The great feast of Pentecost is rightly considered a celebration of the church’s birth. It was on this day that the first followers of Jesus Christ were empowered by the Holy Spirit to go out into the world and proclaim the Good News in both words and deeds.
What, if anything, does this birth story say to the church, today? In his apostolic exhortation, Evangelii Gaudium, Pope Francis speaks to the contemporary challenge presented by the Pentecost experience:
At Pentecost, the Spirit made the apostles go forth from themselves and turned them into heralds of God’s wondrous deeds, capable of speaking to each person in his or her own language. The Holy Spirit also grants the courage to proclaim the newness of the Gospel with boldness (parrhesía) in every time and place, even when it meets with opposition. (no. 259)
This image of a church “going forth” into the world, in many ways, is at the heart of Pope Francis’ ecclesial and ethical vision. Often in his pastoral teachings, pope returns to this call for a spirit-driven church engaged in the world. In his Apostolic Letter to All Consecrated People (11/21/14), he put it this way:
I also expect from you what I have asked all the members of the Church: to come out of yourselves and go forth to the existential peripheries. “Go into all the world”…(cf. Mk 16:15) A whole world awaits us: men and women who have lost all hope, families in difficulty, abandoned children, young people without a future, the elderly, sick and abandoned, those who are rich in the world’s goods but impoverished within, men and women looking for a purpose in life, thirsting for the divine.
Becoming a bold missionary church, however, is clearly not an easy task. As many of us know, there is always a temptation to resist change and take refuge in comfortable communities of likeminded people who look like us, vote like us and share the same tax bracket (see Evangelii Gaudium, nos. 33, 80, and 88). Clearly, witnessing to the Gospel of justice in a context marked by individualism, injustice, and indifference seems daunting. One need only consider the witness of Dorothy Day and Archbishop Oscar Romero to see how bold missionary efforts can foster opposition—even opposition from within the church!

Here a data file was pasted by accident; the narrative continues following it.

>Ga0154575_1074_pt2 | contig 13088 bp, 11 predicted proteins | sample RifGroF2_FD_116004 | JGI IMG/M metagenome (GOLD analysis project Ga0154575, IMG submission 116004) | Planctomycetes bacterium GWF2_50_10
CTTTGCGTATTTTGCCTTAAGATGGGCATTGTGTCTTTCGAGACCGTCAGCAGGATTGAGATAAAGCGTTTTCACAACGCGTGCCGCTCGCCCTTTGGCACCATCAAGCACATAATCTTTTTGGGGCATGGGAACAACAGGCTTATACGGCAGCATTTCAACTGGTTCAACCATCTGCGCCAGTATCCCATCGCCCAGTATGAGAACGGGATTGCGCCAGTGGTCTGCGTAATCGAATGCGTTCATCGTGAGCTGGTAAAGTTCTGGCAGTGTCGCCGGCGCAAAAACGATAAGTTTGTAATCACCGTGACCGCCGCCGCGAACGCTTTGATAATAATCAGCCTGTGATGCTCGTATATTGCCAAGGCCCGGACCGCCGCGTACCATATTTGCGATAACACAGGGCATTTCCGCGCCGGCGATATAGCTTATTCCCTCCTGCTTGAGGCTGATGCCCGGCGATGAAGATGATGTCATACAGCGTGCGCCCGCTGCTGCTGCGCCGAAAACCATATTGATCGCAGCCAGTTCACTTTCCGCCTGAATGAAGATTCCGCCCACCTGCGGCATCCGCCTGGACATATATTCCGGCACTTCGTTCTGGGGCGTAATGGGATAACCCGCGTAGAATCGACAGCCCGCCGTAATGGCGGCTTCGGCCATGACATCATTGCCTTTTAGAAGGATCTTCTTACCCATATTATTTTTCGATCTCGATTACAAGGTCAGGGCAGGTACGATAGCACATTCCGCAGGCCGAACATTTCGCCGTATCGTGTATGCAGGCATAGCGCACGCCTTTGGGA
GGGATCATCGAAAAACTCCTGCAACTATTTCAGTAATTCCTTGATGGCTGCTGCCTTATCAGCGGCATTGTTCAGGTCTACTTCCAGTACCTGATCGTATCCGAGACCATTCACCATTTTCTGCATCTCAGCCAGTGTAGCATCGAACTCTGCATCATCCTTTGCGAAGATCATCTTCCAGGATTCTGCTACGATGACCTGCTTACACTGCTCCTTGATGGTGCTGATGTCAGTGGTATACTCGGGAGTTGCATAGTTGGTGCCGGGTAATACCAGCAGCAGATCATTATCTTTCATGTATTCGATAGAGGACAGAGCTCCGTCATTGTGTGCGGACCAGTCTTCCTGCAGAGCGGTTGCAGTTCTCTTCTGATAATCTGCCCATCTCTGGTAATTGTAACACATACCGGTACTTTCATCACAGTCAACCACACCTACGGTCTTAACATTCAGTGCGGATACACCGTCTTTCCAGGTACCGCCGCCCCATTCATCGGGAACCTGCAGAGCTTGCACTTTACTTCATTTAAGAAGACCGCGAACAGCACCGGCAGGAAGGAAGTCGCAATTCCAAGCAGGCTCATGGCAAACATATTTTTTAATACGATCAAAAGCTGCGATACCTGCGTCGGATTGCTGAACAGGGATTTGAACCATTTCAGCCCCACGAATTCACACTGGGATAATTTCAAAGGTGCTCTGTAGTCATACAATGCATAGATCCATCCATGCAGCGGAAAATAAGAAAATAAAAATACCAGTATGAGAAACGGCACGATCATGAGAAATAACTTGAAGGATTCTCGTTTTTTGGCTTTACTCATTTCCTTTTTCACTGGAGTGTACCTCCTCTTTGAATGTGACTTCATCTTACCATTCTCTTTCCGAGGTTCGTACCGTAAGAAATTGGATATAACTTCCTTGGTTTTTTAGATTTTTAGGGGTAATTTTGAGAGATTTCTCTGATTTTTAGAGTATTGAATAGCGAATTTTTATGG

Thankfully, we are not alone in this missionary task. God, through the Holy Spirit, empowers all of us to proclaim and serve the needs of the community with specific gifts. In this weekend’s reading from the First Letter to the Corinthians, St. Paul praises the diversity of these gifts, which, as the Second Vatican Council reminds us, are given to us for the common good—for mission (Lumen Gentium, no. 12). Our challenge, then, as church today is to find ways to seek the Spirit in our midst and to work with others as we witness to God’s Kingdom in the world. But, we cannot do it alone.
Pentecost offers an opportunity for us to renew ourselves in the Spirit and the missionary call to go forth into the world together. As we celebrate this feast, let us join with Pope Francis to invite the Holy Spirit to “come and renew the Church, to stir and impel her to go forth boldly to evangelize all peoples” (Evangelii Gaudium, 261).